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We passed a number of checkpoints while making our way up the mountain—some made up of Kurdish police, some of Kurdish border guards, others Peshmerga or Kurdish government forces. At one checkpoint women in uniform were working alongside the men.
SULAIMANIYEH, KURDISTAN, AUGUST 17
I have been here in Sulaimaniyeh for over two weeks and have hiked, swum, and traversed some of the region’s more spectacular sights while tagging along with the survey team. Having come here to report on the effects of the war, guilt pervades my being—I have not been shot at once this trip. Of course, its not been all fun and sun. The members of the team—all have cameras, all experts in their fields—work practically round the clock, either out collecting
data from the lakes, rivers, and dry areas within Kurdistan, or back at the office/house organizing and analyzing the data. Or, in the case of Haidar Fishman, dissecting the fish samples he has collected. Or, in the case of the water study team, analyzing the water samples for levels of different planktons. For the most part, they spend a good part of each day in full sun with temperatures hovering at 100 plus.
This sort of work, on this level, has never been done in Iraq before. They are not only pioneers, but also incredibly brave men. (Chronogram cannot publish photos that show their faces for fear they will become targets.)
Just about all the survey team members have said they believe that Iran and al-Qaeda are behind the violence in Iraq. Most have said they don’t want the US troops to leave Iraq. On the day Fox News reported that the Bush administration planned to declare Iran’s internal army, the Iranian Republican Guard Corps (IRGC), a “terrorist” organization, thus leaving the IRGC open to having their assets frozen—not to mention subject to attack by the US without the consent of Congress—just about all of the survey team’s members told me they hoped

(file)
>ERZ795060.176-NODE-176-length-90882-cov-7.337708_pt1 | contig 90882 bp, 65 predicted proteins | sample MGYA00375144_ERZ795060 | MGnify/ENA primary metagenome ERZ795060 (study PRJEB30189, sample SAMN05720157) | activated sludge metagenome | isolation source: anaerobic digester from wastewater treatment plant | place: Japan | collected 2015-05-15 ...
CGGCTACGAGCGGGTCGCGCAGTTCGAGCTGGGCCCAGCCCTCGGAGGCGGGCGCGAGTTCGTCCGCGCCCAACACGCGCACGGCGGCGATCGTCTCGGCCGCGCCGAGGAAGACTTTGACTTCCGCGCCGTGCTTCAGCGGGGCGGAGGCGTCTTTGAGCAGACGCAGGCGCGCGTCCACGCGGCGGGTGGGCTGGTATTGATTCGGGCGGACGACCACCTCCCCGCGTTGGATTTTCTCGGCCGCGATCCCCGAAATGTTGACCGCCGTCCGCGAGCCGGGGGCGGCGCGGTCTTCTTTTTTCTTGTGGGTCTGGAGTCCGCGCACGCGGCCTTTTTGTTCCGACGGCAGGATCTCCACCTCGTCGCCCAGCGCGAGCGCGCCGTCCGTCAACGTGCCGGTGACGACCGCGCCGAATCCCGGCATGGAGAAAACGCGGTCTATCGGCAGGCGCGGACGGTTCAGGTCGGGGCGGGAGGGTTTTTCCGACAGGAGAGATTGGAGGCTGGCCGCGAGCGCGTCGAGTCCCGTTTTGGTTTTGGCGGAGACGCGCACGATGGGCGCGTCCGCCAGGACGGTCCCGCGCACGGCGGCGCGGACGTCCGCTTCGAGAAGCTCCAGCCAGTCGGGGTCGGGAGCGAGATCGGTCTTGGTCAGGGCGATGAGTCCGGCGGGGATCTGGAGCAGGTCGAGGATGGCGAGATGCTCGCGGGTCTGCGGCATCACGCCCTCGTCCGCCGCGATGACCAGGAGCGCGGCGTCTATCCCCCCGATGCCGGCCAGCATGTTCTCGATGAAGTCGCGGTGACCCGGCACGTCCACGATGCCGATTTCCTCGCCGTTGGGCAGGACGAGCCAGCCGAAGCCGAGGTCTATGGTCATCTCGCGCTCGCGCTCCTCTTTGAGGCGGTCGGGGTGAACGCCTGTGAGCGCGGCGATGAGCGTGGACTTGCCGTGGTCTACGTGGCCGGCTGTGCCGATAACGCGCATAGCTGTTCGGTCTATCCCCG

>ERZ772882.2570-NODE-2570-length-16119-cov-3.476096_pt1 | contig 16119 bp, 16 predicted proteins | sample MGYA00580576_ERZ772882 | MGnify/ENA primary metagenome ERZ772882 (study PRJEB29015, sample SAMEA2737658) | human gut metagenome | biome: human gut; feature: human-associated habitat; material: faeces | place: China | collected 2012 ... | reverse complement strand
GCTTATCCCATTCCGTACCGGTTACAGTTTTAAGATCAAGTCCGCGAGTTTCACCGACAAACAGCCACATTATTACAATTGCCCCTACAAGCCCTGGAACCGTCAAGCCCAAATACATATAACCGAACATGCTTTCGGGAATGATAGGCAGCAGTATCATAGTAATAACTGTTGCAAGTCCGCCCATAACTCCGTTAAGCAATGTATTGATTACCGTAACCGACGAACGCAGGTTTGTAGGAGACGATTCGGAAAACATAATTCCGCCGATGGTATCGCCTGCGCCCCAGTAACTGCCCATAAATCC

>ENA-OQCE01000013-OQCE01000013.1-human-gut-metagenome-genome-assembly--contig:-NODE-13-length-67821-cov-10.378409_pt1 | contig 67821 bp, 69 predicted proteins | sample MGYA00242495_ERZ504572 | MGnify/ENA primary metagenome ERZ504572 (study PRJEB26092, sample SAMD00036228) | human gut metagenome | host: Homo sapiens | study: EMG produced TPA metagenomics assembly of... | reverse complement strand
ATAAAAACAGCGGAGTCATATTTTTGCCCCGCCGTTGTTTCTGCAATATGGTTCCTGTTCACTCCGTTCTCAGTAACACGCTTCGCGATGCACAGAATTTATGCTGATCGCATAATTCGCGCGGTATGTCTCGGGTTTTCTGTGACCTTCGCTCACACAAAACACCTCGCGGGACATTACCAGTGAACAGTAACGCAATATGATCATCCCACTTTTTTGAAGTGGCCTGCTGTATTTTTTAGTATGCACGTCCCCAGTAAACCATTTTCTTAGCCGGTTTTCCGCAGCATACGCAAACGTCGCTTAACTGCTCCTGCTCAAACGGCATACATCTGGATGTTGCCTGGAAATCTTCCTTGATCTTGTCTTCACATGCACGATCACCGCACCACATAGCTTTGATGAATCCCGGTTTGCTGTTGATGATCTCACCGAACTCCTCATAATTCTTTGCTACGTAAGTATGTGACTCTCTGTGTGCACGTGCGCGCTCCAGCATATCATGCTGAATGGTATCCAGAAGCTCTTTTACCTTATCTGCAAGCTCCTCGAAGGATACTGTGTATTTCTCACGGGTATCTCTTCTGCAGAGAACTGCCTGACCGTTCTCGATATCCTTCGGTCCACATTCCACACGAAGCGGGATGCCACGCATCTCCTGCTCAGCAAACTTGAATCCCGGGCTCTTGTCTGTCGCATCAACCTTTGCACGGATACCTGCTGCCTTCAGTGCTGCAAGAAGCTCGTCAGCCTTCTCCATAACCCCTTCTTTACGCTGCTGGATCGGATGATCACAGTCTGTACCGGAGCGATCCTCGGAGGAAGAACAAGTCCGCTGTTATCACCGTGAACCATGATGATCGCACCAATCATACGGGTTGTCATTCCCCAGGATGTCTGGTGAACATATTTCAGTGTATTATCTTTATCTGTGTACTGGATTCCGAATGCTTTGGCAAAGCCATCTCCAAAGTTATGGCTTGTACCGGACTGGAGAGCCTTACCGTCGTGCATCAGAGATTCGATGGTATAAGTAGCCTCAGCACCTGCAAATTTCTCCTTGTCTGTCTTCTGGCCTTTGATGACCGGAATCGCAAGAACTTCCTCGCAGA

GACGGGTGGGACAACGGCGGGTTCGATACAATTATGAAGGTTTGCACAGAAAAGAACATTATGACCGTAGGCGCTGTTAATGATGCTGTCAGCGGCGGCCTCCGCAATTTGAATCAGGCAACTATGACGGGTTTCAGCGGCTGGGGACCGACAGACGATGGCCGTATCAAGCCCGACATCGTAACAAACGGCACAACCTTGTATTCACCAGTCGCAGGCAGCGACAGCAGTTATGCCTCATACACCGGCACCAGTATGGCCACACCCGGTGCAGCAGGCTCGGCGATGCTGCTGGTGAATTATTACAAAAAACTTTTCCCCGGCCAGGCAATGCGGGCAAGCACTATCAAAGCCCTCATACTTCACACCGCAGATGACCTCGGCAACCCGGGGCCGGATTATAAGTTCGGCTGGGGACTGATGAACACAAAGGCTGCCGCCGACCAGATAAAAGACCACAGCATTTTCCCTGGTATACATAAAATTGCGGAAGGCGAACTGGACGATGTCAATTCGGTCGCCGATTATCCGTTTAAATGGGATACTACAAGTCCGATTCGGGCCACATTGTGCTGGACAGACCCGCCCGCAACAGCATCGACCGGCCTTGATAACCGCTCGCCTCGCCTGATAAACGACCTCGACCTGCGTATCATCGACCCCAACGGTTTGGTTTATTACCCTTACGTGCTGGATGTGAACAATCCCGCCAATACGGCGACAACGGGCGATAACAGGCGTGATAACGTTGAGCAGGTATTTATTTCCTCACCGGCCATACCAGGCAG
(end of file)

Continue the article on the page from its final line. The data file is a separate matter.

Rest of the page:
the US would go to war with Iran and wipe out the present regime there. Some said they wanted America to replace Iraq’s Prime Minister Maliki and install an Ayad Allawi type—someone who would kill Sunni and Shiite equally and not single out one sect for punishment over the other. When Maliki’s visit to Iran was aired on TV, the repeated showing of him holding hands with Iranian President Mahmoud Ahmadinejad nearly incited a gentle riot among them. “Th is is proof that Iran now runs Iraq,” said one, others nodding in agreement.
But no bombs have been exploding. I don’t recall hearing even a gun go off. The only shouts I’ve heard have come from crowds of people watching localsoccer games, although I did hear my first ambulance siren tonight. The central souk area, a seemingly endless maze of shops, has been nothing but teeming with people and goods of all kinds. I’ve been to an art opening, gone bowling with “the guys,” eaten at a Chinese restaurant (where an American peace-activist-filmmaker-posing-as-a-journalist told me, not once but twice, that I should die because I believe there are good things happening in Iraq along with the bad), and taken a three-hour drive through thriving towns on the way to the burgeoning and modern city of Erbil. The only alarm that’s gone off was within me, and it was in relation to the lack of a female presence on the streets in these smaller towns. Men are everywhere—but no women. I don’t think I have ever experienced that before.
I suppose it has been risky being here. I’ve been swimming in remote and not-so-remote mountain lakes and rivers, and climbed down into a dangerous but stunningly beautiful gorge where I did come close to being incapacitated—by heat emanating from the surrounding boulders. Touching them literally singed my fingertips. As part of our day-off picnic, I gave swimming lessons to some of the guys. Admittedly, it was a bit of a challenge attempting to teach eight grown men, whose languages of Arabic and Kurdi are alien to my tongue
and who are terrifi ed of the water, how to swim. Later, while photographing them playing soccer, I thought they might be thinking of eliminating me when the ball inadvertently went over the cliff and down a 30-meter rock scramble to a sheer drop-off into deep water. “Lorna! Lorna!” went the war cry. The only strong swimmer, I was volunteered to retrieve the ball—not once, but three times.